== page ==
Wednesday, September 24, 2014

Divergent by Veronica Roth

Set in a futuristic Chicago, a city is made up of five factions based on various virtues. As teenagers, your rite of passage into society is to take an aptitude test which shows you which house you belong in. If you're brave or smart you belong in Dauntless or Erudite, respectively. Or you may belong in Abegnation or Candor, if you're selfless or honest. And, there's Amity, which stays out of the conflict by holding onto peace. If you don't belong in any faction - which holds more value than your own family - you are Divergent.

Veronica Roth's series follows Beatrice Prior, a young woman who grew up in Abegnation and choose to join Dauntless. Her reasons, however, are skeptical. After her own aptitude results, she discovers that she is Divergent. The true faction that she belongs to is one that can't be controlled by the government, where its people live on the outskirts of the city, homeless, jobless, and without a respectable place in society.

By choosing Dauntless, Beatrice tries to form a new identity - changing her name, making new friends, and doing her best in her faction. Her odd position in-between factions leads her to discover secrets about the entire society and it functions.

Told in first person from Beatrice's point of view, it's hard to recognize the differences between characters and the factions. To be honest, the world-building is a mix of Harry Potter and The Hunger Games, and its writing blurs together. Despite the story centering on drastically different virtues, the characters from alternating factions sound and act alike. Fellow Dauntless initiates Christina (from Candor) sounds like Al (from Candor) who sounds like Will (from Erudite) who sounds like Beatrice. They try to be "brutally honest" with each other, yet are just throwing melodramatic insults and comebacks back and forth. Their tones rarely vary nor do their sense of humor or emotional responses.

And, there's also Beatrice's love interest - Four. In this new surprising world of pulling knives on each other and getting drunk (a lot), Four is the brooding mysterious leader of the initiate's training. Tris feels a connection to him yet can't pinpoint if he really likes her or not. She becomes his undoing of not playing everything close to the chest anymore, and he wills her to be strong enough to take care of others and lead a revolution. It's not a particularly engimatic romance, but it's just okay as far as young adult relationships go.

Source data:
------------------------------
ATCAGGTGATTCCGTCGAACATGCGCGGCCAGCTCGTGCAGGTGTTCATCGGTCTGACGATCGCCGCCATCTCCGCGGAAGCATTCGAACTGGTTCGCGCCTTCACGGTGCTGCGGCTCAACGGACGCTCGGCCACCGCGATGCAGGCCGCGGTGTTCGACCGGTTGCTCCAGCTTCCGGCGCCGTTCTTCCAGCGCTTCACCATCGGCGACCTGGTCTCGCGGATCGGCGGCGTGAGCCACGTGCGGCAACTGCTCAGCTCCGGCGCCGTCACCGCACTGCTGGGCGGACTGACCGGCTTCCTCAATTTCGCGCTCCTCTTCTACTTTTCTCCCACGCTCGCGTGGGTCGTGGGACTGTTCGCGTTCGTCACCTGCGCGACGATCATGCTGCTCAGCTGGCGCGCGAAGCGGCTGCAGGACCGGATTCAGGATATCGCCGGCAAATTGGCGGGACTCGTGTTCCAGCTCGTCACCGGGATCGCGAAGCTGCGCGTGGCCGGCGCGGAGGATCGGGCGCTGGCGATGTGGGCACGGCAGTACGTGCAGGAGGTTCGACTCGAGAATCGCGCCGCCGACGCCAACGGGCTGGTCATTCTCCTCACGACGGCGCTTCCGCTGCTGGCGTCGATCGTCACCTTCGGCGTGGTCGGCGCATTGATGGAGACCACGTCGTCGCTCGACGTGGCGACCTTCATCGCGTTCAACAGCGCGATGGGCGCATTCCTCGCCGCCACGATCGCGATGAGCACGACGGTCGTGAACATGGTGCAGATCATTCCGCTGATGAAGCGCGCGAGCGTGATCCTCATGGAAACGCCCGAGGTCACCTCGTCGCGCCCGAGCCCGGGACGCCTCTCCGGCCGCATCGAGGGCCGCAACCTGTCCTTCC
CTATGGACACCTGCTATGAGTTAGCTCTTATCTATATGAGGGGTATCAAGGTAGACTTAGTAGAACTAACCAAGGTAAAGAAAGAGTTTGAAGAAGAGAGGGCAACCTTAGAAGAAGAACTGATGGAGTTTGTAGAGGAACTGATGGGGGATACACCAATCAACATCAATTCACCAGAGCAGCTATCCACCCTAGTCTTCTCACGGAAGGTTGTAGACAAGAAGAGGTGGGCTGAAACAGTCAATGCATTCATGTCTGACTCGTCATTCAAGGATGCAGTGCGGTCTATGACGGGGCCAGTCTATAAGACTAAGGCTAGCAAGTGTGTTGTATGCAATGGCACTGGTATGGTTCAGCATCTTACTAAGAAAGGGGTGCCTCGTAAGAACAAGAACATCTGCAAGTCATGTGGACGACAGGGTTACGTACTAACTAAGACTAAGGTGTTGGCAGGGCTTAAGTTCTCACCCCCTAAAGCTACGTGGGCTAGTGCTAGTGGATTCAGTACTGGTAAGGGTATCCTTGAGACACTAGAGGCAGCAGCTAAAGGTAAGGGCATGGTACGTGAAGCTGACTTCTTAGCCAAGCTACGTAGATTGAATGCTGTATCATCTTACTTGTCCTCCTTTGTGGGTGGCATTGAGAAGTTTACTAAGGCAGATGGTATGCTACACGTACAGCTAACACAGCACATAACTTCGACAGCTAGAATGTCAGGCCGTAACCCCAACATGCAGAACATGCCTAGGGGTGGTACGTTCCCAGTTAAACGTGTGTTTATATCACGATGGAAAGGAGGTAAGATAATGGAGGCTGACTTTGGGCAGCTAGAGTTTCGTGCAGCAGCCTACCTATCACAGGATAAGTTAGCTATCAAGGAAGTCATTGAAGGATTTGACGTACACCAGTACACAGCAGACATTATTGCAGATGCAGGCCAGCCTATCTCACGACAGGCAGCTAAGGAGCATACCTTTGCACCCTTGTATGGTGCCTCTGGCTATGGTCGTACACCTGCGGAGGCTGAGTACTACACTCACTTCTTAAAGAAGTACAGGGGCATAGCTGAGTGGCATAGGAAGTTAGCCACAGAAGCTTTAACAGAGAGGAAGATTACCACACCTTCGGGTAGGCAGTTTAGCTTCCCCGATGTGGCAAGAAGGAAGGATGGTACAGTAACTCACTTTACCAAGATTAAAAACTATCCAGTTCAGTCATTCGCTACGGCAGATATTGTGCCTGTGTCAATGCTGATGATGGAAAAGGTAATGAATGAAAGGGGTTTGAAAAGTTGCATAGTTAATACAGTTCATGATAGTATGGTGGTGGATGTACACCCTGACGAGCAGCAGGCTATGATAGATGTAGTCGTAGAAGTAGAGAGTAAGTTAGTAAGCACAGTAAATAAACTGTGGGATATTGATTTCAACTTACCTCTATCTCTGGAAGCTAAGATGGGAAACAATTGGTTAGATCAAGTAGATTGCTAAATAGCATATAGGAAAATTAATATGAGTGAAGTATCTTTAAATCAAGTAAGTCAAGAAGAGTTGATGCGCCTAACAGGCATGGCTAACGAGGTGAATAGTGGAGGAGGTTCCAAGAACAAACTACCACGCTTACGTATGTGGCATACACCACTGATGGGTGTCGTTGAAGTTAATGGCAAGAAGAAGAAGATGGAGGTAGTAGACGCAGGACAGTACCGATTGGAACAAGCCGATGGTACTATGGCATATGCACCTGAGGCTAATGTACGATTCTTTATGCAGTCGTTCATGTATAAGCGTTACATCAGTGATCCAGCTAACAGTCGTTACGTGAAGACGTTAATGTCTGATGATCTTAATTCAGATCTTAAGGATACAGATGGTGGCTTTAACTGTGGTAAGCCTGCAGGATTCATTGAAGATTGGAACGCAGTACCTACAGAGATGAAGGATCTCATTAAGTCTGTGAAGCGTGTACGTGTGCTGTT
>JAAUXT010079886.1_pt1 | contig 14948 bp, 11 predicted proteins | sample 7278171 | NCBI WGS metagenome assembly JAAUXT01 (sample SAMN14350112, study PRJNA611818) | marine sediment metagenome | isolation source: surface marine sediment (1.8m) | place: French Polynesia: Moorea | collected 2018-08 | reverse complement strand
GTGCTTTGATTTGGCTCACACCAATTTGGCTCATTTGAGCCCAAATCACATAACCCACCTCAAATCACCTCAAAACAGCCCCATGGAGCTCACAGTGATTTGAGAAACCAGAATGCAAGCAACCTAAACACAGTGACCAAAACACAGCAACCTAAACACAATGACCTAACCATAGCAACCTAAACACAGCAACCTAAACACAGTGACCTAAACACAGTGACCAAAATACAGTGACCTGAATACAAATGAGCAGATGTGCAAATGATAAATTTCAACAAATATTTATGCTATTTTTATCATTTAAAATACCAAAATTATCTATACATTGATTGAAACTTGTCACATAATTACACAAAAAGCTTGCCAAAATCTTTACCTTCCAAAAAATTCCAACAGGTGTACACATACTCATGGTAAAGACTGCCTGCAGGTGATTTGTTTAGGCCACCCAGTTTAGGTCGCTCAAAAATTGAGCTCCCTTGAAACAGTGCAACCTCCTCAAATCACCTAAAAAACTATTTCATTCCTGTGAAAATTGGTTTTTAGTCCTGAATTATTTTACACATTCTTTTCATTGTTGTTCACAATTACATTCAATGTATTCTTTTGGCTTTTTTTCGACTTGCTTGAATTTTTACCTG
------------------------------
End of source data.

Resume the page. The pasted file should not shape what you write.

What Divergent struggles with the most is its own world-building. The reasoning behind why Divergents are so dangerous binds the book for its nearly 486 pages. A mysterious unrest within Erudite is slowly unravels as its leader Jeanne is raising an army of sorts. The motivations of which are skewed - she wants order and control among the factions, but she does it through brainwashing and chaos. Besides turning portions of society into mindless drones, she's not much of a villain.

Additionally, it was hard to take the baseline of what makes the factions work together and fall apart seriously. Dauntless members test themselves by  hopping on moving trains, physically beating each other to a pulp, perform through hallucinatory tests where they experience their greatest fears, get tattoos...and so on. There's no real line drawn between forcing yourself to be an adrenaline junkie or showing true bravery.

As an author, Roth is admirable for creating a series that has hit it big. While reading Divergent, I questioned which faction I'd fall into naturally and which one would I choose to join. On the same level of Harry Potter and The Hunger Games, her book contains unique interactivity between the words on the page and the reader.

Overall, looking at the writing, I found it to have poor world building, cliche prose, and a mix of popular aspects that worked for other series. I felt like the book was trying to push this idea of a personality divided society with very little to go on about why we should care about Abegnation, Amity, Erudite, etc. besides their individual traits - which made it hard to relate to the characters.

Perhaps if this book was the second of the series, where the first developed a relationship between the people and their factions I would've been more intrigued. Otherwise, it all feels a bit forced and not a strong debut  considering it's a literary young adult phenomenon. I think I'll be waiting for the movies to find out what happens.

Rating: ★★☆
Have you read Divergent? What did you think?

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